RED-S is just one of a number of conditions female athletes need to deal with. Others include endometriosis, a disorder that causes painful periods, severe cramps and debilitating pelvic pain. Welsh Olympic cyclist Elinor Baker, who suffered from the condition for years, said the pain it caused felt like someone was “wringing out my organs as if they were a tea towel”.
Pelvic Floor Dysfunction (PFD), a group of disorders characterised by mild to severe dysfunction of the pelvic-floor muscles, is more common in female athletes than in males and can cause pelvic and spinal structural instability as well as urinary leakage during activity.
Many players are reluctant to approach male coaches about female health issues, particularly in the Indian subcontinent, but that is changing gradually. Male staff are also being sensitised and made aware of their roles in this regard Matthew Lewis / ICC/Getty Images
PCOS (Polycystic Ovarian Syndrome), an endocrine illness that impacts overall health, is a common condition among elite female athletes. Aside from irregular menstrual cycles, some athletes with PCOS may experience cravings for carbohydrate-heavy foods, leading to trouble managing blood-sugar levels and high insulin levels. Women with PCOS also have relatively higher anxiety, depression and fatigue on average.
Heavy menstrual bleeding (menorrhagia), which causes iron deficiency and anemia, is a condition prevalent in women who exert themselves physically. Iron deficiency can cause loss of endurance, fatigue, high heart rate during exercise, low power, and frequent injury.
Research suggests athletes – across genders – are more susceptible to eating disorders than the general population because of the rigours and stresses of participating in sport. Up to 45% of female athletes and 19% of male athletes struggle with them, according to a 2018 study. According to a report in the Sports Journal, female athletes are specifically vulnerable because of societal pressures and the cultural focus placed on weight.
“When you’re an athlete, you have a fear of gaining weight and you have a fear of getting fat,” Bezuidenhout says. “Because society is kind of moulding us to think that only boys can eat in a certain way. If [women] eat like that, we’re going to become fat.”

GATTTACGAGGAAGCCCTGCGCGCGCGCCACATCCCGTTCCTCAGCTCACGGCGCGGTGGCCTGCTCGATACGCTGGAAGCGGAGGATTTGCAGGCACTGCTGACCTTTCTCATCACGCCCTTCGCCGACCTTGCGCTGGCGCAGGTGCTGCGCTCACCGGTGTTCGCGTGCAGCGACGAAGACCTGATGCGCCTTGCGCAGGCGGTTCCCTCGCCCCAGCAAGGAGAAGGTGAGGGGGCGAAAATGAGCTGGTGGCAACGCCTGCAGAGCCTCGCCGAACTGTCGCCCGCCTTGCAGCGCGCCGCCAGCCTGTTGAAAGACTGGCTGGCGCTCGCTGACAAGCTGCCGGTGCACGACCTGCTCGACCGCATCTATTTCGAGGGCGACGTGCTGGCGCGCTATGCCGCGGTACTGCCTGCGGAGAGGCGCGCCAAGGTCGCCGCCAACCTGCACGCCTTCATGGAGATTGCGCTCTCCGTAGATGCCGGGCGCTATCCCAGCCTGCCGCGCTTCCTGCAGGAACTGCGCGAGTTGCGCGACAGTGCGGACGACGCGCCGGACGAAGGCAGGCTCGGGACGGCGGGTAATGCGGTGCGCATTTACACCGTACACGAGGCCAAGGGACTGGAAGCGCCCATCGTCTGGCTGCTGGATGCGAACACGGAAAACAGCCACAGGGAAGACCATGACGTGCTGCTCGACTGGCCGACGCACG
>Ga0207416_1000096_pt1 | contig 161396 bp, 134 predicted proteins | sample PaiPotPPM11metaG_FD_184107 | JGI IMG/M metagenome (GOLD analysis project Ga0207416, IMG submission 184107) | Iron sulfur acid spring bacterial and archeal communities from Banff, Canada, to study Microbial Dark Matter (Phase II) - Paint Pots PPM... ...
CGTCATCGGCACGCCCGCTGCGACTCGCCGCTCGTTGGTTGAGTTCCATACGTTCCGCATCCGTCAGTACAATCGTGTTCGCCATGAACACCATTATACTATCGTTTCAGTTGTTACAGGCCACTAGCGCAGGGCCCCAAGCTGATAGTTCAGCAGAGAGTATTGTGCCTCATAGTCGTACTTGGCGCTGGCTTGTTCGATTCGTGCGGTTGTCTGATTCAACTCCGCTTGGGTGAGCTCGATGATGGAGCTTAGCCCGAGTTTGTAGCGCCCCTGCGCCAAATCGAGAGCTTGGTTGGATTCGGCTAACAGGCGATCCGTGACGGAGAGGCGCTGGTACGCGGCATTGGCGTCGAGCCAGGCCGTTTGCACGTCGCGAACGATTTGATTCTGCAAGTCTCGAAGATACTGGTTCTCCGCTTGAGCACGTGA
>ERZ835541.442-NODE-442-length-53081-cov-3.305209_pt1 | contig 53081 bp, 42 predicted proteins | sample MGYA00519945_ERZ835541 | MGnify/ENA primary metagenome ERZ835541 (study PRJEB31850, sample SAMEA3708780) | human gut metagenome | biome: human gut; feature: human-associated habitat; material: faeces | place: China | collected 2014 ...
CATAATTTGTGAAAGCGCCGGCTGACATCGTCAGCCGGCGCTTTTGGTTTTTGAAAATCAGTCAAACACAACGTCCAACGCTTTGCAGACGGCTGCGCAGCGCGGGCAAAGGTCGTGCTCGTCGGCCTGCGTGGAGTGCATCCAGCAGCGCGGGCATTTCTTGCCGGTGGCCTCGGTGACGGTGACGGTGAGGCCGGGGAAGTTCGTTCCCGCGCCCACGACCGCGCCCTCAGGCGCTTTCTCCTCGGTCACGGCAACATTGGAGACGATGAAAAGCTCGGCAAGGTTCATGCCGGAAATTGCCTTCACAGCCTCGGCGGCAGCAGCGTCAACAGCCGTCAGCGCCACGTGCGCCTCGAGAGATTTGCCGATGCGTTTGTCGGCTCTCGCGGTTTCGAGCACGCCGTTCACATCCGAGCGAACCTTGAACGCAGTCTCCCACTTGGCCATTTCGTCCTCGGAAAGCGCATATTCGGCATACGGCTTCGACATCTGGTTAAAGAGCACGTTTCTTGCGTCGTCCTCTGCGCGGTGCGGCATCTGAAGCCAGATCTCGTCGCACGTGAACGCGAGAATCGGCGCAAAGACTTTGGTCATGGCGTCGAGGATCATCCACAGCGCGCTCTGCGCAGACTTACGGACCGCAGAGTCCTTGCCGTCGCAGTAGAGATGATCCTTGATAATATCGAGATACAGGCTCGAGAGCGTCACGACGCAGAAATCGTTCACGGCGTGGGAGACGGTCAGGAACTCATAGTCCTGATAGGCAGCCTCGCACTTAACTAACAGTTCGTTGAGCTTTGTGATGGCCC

Physiotherapist Anuja Dalvi, who has worked with the Bangladesh national team and with UP Warriorz in the WPL among other women’s cricket teams, agrees. Though she says women cricketers, especially in India, are much more conscious about their fitness now than when she began working in 2009, there are sociocultural forces at play. “As a girl there are some social stigmas. ‘I should look this way.’
“They want to train hard, they want to play stronger, but they don’t want to increase the quantity of food [they eat].”
It is easy to draw a line between the fatigue, lowered energy levels and hormonal changes associated with menstruation and a higher potential for musculoskeletal injuries. Injury rates in female athletes have been found to be higher during the pre-menstrual and menstrual phases of the cycle. Women are also at higher risk of Anterior-Cruciate Ligament injuries (which are more common in women than men to start with) during the ovulation phase (typically day 14) of their menstrual cycle, and report increased fatigue and poor moods through the luteal phase (days 21 through 28).
Alyssa Healy: “Talking about menstrual health is great, because the young players might be able to check in on themselves a little bit more and know when they’re at their best and when they’re not, and they can use that to their advantage” Jan Kruger / ICC/Getty Images